My favorite course in my undergrad was JOUR 407: Data Journalism and Visualization. What I thought would be countless hours of reporting and math turned into mostly tedious tasks like searching through endless files of public data and cleaning out spreadsheets. (yawn).
But the 10 percent of the time spent making the data meaningful was worth it. The goal of the course was to teach students how to create insightful, visual content to drive traffic to their stories. This class evolved from another tool in my journalistic toolbox into a great marketing skill.
I’m no longer in the field of journalism, but those 3 credit hours probably taught me the most applicable skills to my current position. Content marketing and journalism actually have a lot in common; both must constantly strategize tactics to get readers or customers to view their page. In journalism, views and clicks are the monetary goals, while marketers use views to land lead generating traffic, which will hopefully turn to sales.
As a writer in both my undergrad and now my profession, a major piece of knowledge I carried through both chapters is that written content is always best served with another visual piece—charts, infographics, videos, pictures, etc. The written copy is your steak, but the visualization is the seasoning; the steak tastes bland without it.
More Media = More Insight
It’s like reading the book vs. watching the movie. The book provides maximum detail, but you can understand the main points by watching the movie. I have never read The Hunger Games series but I’ve watched the movies a few too many times; I can still tell you exactly what the series is about. Pairing text with infographics or a video can tell a story from a different angle or showcase a “how-to” better than one media medium.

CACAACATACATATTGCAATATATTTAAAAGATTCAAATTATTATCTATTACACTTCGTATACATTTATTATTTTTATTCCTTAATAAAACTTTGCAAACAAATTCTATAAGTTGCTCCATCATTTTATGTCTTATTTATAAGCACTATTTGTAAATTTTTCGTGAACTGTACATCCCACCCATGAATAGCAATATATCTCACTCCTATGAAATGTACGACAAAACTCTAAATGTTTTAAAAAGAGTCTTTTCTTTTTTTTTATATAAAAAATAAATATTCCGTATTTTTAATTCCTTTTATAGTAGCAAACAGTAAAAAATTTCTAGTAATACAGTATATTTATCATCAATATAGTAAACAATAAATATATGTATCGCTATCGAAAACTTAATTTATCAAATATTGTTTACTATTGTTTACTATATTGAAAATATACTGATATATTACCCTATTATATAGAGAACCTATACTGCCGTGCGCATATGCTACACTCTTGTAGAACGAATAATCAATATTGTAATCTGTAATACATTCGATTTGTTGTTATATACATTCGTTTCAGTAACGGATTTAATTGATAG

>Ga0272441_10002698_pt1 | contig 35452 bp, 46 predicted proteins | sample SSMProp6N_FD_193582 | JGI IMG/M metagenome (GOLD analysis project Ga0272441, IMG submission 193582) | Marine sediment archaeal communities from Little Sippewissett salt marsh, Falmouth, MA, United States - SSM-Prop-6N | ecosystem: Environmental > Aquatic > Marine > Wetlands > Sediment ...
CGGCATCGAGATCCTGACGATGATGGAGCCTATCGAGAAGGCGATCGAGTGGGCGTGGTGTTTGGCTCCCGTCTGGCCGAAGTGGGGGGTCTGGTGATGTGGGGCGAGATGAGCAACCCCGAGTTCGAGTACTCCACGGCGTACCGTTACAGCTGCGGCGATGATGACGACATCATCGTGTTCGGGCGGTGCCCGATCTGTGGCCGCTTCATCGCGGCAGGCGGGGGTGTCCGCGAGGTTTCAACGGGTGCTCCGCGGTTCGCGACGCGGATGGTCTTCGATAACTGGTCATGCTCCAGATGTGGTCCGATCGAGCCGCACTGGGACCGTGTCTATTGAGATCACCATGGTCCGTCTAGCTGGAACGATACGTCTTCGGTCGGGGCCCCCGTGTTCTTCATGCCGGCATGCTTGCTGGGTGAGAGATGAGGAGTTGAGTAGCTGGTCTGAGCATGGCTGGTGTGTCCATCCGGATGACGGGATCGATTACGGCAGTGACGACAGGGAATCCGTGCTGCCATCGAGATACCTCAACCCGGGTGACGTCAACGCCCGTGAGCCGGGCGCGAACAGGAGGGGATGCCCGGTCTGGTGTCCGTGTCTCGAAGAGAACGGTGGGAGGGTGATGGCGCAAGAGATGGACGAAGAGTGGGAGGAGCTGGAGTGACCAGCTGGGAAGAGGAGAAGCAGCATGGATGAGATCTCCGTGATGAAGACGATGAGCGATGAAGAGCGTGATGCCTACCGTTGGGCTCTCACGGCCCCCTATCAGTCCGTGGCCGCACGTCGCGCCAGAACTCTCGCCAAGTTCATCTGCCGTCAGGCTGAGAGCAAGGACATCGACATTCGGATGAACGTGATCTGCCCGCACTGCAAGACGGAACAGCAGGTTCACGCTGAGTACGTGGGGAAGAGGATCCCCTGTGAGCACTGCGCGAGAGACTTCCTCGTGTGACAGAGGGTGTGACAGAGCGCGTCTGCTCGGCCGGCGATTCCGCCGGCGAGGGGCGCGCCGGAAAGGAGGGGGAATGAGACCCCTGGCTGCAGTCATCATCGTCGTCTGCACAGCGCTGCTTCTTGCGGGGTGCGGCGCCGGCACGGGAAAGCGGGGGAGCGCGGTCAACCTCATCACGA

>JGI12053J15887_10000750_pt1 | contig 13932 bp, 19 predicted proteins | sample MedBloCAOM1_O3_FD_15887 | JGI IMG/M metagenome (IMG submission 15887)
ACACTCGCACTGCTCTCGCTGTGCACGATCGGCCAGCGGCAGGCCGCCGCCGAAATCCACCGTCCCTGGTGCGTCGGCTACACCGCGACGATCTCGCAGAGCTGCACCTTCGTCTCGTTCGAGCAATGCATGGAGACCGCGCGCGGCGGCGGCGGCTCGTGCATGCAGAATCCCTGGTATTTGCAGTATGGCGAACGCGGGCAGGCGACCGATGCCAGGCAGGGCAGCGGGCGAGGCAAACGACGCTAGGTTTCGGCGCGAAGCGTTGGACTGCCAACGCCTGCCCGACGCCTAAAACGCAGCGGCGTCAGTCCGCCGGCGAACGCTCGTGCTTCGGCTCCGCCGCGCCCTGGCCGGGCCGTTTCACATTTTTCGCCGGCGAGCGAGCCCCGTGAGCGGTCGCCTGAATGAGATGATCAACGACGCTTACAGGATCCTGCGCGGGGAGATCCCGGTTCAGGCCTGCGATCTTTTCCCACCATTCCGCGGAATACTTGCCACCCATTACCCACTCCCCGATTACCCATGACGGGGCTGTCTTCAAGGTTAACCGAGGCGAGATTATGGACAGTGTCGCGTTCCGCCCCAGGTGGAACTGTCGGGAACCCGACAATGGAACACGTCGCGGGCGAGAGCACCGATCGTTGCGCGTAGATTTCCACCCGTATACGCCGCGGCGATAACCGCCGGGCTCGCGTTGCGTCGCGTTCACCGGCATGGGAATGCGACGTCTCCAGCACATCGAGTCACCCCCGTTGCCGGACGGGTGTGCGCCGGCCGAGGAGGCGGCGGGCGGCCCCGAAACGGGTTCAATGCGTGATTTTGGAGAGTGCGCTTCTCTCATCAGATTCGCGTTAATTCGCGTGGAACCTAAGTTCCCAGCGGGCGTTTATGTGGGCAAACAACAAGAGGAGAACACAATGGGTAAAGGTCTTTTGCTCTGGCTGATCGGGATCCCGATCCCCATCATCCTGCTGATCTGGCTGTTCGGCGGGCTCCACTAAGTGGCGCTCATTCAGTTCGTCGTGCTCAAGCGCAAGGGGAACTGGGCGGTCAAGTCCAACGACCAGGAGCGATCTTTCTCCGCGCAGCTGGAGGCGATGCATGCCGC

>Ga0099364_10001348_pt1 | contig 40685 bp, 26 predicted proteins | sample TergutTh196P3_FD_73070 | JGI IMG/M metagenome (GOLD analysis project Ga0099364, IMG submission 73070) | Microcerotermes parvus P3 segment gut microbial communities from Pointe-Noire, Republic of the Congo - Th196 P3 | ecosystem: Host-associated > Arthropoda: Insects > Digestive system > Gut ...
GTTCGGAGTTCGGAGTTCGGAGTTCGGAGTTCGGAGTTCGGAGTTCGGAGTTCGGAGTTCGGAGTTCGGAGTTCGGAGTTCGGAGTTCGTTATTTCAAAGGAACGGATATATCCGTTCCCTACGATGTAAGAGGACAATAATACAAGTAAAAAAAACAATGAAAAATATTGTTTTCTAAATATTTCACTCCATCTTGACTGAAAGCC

People learn in different ways. Certain tasks must be told in a specific manner to help readers to understand what they’re supposed to grasp. For example, a contracting company providing a step-by-step explainer on “how to build a shed” would benefit greatly by adding pictures or videos with each step rather than just a list of bullet-points. A marketing company can pair infographics with text to provide readers and potential clients with visual results. That’s what Transformation Marketing did in a recent email blast:
Make It Memorable
Content becomes more memorable and engaging when paired with a visual aid. Plus, adding infographics can show the sheer scale of a statistic that even the best writing is incapable of. A writer can tell their readers that 23 percent of the contiguous U.S experienced extreme drought in March 2015, but The New York Times’s visualization paints the real picture:
Tell the Story Differently
I personally enjoy reading my information while others enjoy watching it. But recent trends indicate that the number of people who prefer video content rather than written is growing. This is seen in the rise of documentary filmmaking and the recent declines in long-form journalism.
Experts contribute these trends to the shifts in media mediums since the dawns of radio and television. Today’s media is increasing in pace while our attention spans shorten—grabbing immediate attention is essential to success. Axios is a great example of a media outlet adjusting to this trend to cover breaking news. Articles list the word count, display reading time, and contain short bullet points.
Video cannot tell the full story—some information MUST be written to maximize its communicative potential.Marketers should mix and match different forms of content to encompass the full scope of their message. Visualizations paired with writing shortens word count while increasing attention, clicks and time spent on page—a cornerstone to marketing and advertising.
Source: QUEALY, MIKE BOSTOCK and KEVIN. “Mapping the Spread of Drought Across the U.S.” The New York Times, The New York Times, 24 July 2014, www.nytimes.com/interactive/2014/upshot/mapping-the-spread-of-drought-across-the-us.html?mtrref=undefined&auth=login-email.